International Basketball star and WNBA alumni Michelle Campbell is an avid advocate for the growth, empowerment and development of women’s self esteem. Michelle conducts yearly basketball camps and events geared specifically toward speaking to young adults and teens about the importance of loving one’s self and celebrating the skin they’re in at a time when social media portrays physical perfection as everything.
Check out this Q&A to learn more about this inspirational athlete.
What is life like as an international professional athlete?
MC: It’s exciting because I travel the world and experience many different cultures. In Europe the fans are very animated during games. They chant and set fireworks in the stadium to pump up the crowd. Many say this is the dream life because you get to travel the world for free and meet people. I agree you do get to do those things, but you also work hard and make a lot of sacrifices.
We know you’ve had the opportunity to play for both the WNBA and the Euroleague. What are biggest differences between these leagues?
MC: Both of these leagues are very competitive, but the biggest difference is that the Euroleague does not have a lot of flash. It also counts with a diverse group of very talented players from different countries. On the flip side, the WNBA can be more physical with very athletic players, but all in all, both leagues are great and subscribe to two different styles of play.
What’s the craziest thing that’s ever happened since you’ve become a professional athlete and how did you respond?
MC: The craziest thing to ever happen to me while playing basketball was landing at home where our fans had blocked the airport exit. They were shooting fireworks and chanting the night that we won the Turkish Cup. It was the first time that I experienced that type of enthusiastic support from fans.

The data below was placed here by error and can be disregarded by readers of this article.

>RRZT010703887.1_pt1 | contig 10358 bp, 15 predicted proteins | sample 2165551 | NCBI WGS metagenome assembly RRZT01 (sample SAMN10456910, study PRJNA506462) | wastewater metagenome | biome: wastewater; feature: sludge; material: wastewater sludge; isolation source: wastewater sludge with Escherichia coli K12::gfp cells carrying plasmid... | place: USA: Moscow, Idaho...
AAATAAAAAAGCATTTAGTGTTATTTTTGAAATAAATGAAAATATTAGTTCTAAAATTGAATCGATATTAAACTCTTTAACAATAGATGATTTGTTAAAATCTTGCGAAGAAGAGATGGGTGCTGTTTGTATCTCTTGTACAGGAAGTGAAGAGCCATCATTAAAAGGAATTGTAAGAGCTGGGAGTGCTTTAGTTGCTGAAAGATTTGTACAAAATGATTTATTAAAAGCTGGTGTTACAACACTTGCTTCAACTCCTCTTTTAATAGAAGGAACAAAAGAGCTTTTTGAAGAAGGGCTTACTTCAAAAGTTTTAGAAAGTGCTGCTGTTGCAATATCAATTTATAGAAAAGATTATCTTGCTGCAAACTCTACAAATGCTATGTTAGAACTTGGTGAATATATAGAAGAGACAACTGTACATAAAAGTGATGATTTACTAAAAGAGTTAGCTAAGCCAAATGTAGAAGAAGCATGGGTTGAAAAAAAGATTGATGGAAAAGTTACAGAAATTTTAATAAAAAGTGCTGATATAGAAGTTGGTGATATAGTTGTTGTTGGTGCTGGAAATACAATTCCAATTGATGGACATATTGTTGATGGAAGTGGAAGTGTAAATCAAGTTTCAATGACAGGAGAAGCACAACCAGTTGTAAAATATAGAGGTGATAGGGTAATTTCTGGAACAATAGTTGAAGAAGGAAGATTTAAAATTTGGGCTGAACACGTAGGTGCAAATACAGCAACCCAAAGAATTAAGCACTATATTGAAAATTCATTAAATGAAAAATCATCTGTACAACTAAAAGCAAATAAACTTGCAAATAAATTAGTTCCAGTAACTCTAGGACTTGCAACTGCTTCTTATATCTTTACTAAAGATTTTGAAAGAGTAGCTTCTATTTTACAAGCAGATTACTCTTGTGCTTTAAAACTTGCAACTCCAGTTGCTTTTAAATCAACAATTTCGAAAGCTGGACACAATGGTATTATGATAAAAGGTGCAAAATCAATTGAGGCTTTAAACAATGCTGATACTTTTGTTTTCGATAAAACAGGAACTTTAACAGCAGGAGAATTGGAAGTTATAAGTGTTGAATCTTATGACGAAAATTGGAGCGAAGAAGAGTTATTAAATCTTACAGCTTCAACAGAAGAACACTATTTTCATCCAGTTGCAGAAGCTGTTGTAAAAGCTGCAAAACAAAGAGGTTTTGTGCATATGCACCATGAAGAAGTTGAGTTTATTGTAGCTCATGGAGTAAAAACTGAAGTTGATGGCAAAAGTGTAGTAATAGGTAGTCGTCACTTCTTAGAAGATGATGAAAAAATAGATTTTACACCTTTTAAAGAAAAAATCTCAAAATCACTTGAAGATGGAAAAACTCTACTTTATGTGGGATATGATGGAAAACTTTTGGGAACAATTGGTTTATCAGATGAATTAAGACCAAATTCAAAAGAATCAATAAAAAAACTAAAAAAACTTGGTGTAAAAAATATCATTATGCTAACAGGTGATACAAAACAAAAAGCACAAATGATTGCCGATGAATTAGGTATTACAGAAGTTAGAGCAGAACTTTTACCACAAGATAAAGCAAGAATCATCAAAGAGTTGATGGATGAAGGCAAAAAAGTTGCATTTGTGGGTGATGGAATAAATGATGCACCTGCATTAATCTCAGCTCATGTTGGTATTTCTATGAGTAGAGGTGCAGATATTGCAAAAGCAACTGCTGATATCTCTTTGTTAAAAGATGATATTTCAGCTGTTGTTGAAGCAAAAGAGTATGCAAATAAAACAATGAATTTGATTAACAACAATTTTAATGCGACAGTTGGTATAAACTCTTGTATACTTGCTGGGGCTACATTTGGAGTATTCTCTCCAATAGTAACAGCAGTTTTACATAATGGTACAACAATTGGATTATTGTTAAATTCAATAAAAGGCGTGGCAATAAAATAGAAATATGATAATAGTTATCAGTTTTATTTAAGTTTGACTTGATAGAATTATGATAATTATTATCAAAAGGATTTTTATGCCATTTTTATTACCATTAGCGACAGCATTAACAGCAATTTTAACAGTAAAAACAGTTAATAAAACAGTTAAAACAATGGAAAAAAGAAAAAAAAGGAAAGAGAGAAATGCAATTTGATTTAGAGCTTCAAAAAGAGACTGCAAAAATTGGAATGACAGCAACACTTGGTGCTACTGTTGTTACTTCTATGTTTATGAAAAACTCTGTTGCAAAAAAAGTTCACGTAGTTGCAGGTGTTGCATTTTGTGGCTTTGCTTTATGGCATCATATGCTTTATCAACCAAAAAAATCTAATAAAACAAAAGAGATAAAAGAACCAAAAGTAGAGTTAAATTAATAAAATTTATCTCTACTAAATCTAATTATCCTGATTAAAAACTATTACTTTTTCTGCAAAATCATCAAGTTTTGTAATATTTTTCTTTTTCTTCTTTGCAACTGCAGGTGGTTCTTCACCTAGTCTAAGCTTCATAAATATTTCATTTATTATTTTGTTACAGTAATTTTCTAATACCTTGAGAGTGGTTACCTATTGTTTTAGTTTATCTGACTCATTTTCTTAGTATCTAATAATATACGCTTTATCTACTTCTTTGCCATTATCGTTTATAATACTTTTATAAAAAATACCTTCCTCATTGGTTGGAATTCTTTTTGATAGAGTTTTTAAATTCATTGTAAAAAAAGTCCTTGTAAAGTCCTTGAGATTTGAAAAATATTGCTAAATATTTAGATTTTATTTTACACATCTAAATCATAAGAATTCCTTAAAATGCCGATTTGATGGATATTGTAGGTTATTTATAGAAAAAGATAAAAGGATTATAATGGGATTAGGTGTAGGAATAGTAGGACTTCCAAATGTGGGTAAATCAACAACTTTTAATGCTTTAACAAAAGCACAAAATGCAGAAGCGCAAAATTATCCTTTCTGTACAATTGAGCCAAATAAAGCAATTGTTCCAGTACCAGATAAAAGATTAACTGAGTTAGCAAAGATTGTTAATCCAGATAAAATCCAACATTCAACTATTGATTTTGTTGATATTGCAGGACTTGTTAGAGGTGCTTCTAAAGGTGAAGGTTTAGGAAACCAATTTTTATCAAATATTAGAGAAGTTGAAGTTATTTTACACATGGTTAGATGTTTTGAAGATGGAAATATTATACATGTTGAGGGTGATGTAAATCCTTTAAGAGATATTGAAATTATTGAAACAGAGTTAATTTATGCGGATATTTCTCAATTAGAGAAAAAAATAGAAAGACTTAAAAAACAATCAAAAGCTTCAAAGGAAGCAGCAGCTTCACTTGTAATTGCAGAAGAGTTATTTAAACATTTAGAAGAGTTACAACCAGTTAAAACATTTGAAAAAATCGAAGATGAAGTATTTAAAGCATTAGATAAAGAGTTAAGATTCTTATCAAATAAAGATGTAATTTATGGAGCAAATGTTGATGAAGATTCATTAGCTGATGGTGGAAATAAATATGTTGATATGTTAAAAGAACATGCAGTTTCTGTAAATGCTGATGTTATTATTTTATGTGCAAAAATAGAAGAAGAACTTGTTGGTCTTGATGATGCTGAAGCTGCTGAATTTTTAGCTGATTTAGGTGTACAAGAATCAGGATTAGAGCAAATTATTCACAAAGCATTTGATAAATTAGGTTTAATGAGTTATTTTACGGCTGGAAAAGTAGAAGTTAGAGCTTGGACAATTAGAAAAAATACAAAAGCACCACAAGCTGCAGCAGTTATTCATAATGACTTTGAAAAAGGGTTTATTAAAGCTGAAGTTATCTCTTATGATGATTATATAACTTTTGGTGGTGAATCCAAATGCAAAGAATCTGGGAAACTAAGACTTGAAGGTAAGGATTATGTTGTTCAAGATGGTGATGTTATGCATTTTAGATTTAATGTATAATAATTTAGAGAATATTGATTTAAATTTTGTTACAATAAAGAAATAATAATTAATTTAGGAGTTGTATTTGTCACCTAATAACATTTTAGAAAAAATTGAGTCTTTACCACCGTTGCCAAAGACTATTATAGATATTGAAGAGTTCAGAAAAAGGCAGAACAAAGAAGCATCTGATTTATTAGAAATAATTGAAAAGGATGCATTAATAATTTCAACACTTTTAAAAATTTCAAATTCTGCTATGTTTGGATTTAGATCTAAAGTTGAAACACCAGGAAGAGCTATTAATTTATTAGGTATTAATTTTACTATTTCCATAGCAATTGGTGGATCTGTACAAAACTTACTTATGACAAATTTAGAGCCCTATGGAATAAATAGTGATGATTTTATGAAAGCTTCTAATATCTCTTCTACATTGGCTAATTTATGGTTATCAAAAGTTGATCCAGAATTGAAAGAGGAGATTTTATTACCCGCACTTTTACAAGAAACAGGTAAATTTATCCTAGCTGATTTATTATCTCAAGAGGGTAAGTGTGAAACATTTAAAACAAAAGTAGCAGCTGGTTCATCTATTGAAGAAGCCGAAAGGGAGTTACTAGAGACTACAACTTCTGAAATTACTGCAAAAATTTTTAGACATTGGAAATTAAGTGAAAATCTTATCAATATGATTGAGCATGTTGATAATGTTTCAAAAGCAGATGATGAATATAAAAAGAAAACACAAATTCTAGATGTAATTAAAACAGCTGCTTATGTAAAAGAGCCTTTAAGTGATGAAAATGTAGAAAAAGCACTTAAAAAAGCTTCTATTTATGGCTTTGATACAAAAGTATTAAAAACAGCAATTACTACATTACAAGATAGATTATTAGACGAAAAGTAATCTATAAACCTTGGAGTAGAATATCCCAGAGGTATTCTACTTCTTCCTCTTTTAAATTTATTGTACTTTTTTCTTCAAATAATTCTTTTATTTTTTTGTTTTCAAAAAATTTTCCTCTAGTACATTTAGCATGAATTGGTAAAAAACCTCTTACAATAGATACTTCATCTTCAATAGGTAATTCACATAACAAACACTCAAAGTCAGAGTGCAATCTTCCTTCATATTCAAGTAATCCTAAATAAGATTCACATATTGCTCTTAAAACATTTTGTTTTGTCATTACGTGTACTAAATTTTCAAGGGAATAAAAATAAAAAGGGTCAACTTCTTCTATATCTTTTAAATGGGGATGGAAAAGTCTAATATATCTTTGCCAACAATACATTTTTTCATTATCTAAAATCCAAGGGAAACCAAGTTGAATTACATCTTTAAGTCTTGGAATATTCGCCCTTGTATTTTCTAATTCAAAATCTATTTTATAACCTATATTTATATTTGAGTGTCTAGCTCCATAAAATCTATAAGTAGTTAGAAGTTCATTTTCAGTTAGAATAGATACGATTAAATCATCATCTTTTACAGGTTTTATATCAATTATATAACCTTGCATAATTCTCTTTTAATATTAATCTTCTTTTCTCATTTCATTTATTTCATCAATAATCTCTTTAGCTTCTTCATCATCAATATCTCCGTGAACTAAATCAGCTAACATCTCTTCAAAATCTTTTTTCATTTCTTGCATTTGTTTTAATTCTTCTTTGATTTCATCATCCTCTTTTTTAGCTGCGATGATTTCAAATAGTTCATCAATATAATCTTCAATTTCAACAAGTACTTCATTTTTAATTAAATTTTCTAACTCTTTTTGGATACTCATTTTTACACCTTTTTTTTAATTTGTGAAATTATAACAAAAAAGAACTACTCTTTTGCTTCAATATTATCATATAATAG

Why is it important that you speak to young girls through your basketball camps? What are some of the things you hope to instill in them?
MC: It’s important because I have knowledge to share on being a professional athlete. Had I known some of these things when I was their age, I believe things could have been easier for me, so I want to pass down some of these findings. A lot of girls these days lack self confidence. Many are good at basketball but are not confident enough in their skill. An athlete that is skilled and lacks confidence does not have a long career. So the biggest thing I want my mentees to learn from me is that they must build their skill to build their confidence.
What advice do you have for young girls who want to play in the WNBA and/or internationally?
MC: Work hard for what you want because nothing in life is going to be given to you! You may be good at the level you are at now, but when you get to more competitive levels, there will be other women that will have better skills. What sets you apart is the work that shows through your actions.
What is your favorite book and/or author?
MC: A Child Called It: One Child’s Courage to Survive by David Pelter. In this book, a child persevered through so much abuse in his life and never gave up on succeeding. My other favorite book is Mind Gym : An Athlete’s Guide to Inner Excellence by Gary Mack with David Casstevens. This book is about mental toughness and how important it is to be able to control your mind. These books have encouraged me to stay focused on my goals and to keep moving forward.
What is the best piece of advice you’ve ever received?
MC: I would say it was “Don’t worry what others think about you. It’s none of your business.” These words taught me that if you try to change how you act in order to please every person, you will lose your true self. When you don’t care about every opinion, you become a lion and no longer a sheep.
If you could play a game of 1 on 1 with anyone in the world, who would you choose and why?
MC: Cynthia Cooper. She is my all time favorite player. She is the reason I wanted to play in the WNBA. On top of that, she is a great person who was inspiring to me when I met her during my AAU days!